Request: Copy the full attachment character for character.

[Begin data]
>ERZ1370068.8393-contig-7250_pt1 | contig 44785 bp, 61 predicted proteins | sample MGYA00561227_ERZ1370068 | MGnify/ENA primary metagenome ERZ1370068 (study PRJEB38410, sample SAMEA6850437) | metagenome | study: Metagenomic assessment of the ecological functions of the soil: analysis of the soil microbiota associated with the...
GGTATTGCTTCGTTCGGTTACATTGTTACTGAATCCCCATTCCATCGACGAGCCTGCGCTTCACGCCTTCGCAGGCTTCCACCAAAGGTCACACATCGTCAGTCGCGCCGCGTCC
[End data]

>ERZ1370068.8393-contig-7250_pt1 | contig 44785 bp, 61 predicted proteins | sample MGYA00561227_ERZ1370068 | MGnify/ENA primary metagenome ERZ1370068 (study PRJEB38410, sample SAMEA6850437) | metagenome | study: Metagenomic assessment of the ecological functions of the soil: analysis of the soil microbiota associated with the...
GGTATTGCTTCGTTCGGTTACATTGTTACTGAATCCCCATTCCATCGACGAGCCTGCGCTTCACGCCTTCGCAGGCTTCCACCAAAGGTCACACATCGTCAGTCGCGCCGCGTCC